History

The town of Fremantle … looks pretty and cheerful.  Conspicuous above all rises the prison, or, as it is called here, the ‘establishment’.

James Roe, Convict  # 6709

 

1859
Convict Prison. Henry Wray.
Courtesy of National Library of Australia.

Fremantle Prison was built as a convict barracks in the 19th century and remained in continual use until 1991. The Prison was a place of hangings, floggings, dramatic convict escapes and prisoner riots. Inmates included imperial convicts, colonial prisoners, enemy aliens, prisoners of war and maximum-security detainees.

The first convict transport sailed into Fremantle Harbour in 1850. The Convict Establishment, as the prison was first known, was built by convict labour between 1852 and 1859 using limestone quarried on the site. The first prisoners moved into the main cell block in 1855.

The Establishment was renamed Fremantle Prison in 1867. Transportation ceased the following year when the Hougoumont carried the last convicts to Fremantle. Nearly 10 000 convicts passed through the ‘establishment’ between 1850 and 1868.

At first only imperial convicts were confined at Fremantle Prison. By 1886 less than 60 convicts remained inside a prison built to hold 1000 men. Perth Gaol closed and Fremantle Prison became the colony’s primary place of confinement for men, women and juveniles. With the population boom of the 1890s gold rush, Fremantle Prison became busy once again.

More space had to be found for a burgeoning prison population. After the Rottnest Island Aboriginal Prison closed in 1903, prisoners from Fremantle Prison were sent to the island to carry out public works. New Division was built and opened in 1907. During the Second World War, the Australian Defence Department sequestered part of the prison as a military detention centre. A large number of Italian Australians, identified as ‘enemy aliens’ were incarcerated at Fremantle during the war.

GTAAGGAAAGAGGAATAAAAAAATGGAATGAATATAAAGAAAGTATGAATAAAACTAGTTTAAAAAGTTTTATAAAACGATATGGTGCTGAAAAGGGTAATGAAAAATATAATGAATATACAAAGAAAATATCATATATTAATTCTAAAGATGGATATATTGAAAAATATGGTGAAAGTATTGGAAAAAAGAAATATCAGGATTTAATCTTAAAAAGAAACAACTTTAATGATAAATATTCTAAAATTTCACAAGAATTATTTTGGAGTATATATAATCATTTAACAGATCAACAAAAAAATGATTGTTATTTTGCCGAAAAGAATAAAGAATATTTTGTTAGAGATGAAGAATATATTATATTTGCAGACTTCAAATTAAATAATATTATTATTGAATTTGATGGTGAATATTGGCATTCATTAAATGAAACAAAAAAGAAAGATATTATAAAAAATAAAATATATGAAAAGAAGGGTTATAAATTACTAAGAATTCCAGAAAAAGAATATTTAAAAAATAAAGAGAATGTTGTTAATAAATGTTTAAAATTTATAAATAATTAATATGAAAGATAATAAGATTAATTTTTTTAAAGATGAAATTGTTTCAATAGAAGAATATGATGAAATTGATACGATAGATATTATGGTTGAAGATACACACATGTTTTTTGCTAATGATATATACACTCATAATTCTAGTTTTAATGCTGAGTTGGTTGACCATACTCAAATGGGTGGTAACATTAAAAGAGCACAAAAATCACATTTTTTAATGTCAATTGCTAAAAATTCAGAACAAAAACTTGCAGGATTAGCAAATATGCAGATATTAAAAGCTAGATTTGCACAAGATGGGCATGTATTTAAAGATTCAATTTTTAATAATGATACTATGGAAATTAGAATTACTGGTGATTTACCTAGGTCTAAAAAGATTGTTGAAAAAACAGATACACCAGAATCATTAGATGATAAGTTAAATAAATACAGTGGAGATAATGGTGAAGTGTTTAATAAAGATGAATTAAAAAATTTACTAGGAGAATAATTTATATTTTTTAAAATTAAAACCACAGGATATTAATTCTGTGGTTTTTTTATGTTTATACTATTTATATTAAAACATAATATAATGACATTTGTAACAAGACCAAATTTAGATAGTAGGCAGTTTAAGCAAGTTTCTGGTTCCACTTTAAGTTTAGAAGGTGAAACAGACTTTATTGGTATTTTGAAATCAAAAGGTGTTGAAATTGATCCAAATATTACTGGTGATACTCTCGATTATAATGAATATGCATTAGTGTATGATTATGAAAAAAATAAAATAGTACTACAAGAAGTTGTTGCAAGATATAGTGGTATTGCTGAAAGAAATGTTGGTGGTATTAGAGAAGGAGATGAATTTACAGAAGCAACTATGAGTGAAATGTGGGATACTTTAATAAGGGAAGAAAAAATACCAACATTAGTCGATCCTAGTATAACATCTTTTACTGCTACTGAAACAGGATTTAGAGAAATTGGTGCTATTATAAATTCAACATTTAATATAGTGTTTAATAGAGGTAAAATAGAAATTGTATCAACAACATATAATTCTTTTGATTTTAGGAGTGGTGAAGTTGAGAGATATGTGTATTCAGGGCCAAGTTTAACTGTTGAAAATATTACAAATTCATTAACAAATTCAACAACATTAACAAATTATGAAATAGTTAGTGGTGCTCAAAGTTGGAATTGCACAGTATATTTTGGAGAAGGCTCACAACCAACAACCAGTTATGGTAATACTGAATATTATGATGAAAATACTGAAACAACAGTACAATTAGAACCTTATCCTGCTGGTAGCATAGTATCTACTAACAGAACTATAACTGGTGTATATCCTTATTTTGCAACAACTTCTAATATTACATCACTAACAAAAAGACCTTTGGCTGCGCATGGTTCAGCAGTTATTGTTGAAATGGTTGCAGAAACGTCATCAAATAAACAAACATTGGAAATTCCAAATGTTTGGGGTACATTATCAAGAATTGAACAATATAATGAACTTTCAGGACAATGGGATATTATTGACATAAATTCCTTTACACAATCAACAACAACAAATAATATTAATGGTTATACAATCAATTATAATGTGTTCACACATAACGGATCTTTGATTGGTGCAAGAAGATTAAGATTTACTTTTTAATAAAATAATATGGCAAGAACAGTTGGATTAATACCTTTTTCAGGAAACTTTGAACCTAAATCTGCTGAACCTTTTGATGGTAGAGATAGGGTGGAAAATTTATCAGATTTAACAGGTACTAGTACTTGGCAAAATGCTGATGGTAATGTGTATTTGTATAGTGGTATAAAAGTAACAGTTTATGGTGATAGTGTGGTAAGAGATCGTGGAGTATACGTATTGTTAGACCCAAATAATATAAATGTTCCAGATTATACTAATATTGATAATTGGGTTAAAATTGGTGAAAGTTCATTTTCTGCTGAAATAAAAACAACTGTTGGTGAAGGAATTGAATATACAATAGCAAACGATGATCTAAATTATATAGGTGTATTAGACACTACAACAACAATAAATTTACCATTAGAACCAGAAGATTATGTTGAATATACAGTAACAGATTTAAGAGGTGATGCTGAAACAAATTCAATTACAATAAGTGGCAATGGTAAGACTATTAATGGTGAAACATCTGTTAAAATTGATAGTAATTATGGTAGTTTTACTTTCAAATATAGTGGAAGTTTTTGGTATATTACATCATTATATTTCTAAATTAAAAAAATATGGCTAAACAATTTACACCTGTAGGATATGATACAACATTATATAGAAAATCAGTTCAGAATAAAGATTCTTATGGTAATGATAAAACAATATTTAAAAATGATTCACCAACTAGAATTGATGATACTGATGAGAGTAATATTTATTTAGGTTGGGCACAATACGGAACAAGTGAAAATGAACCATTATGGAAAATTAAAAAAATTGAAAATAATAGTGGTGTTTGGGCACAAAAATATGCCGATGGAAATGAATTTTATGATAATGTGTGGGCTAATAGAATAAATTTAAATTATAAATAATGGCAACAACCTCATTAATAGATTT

Following a series of prisoner riots and growing concerns with prison conditions, a royal commission in 1983 recommended the Prison’s closure. Female prisoners had already been transferred to a new facility at Bandyup Women's Prison in 1970. Fremantle was decommissioned on 8 November 1991 and its prisoners transferred to Casuarina Prison, replacing Fremantle Prison as the state's main maximum-security prison.

After its closure the WA state government embarked on a long-term conservation plan to ensure the Prison’s preservation for future generations. Fremantle Prison is one of the largest surviving convict prisons in the world today.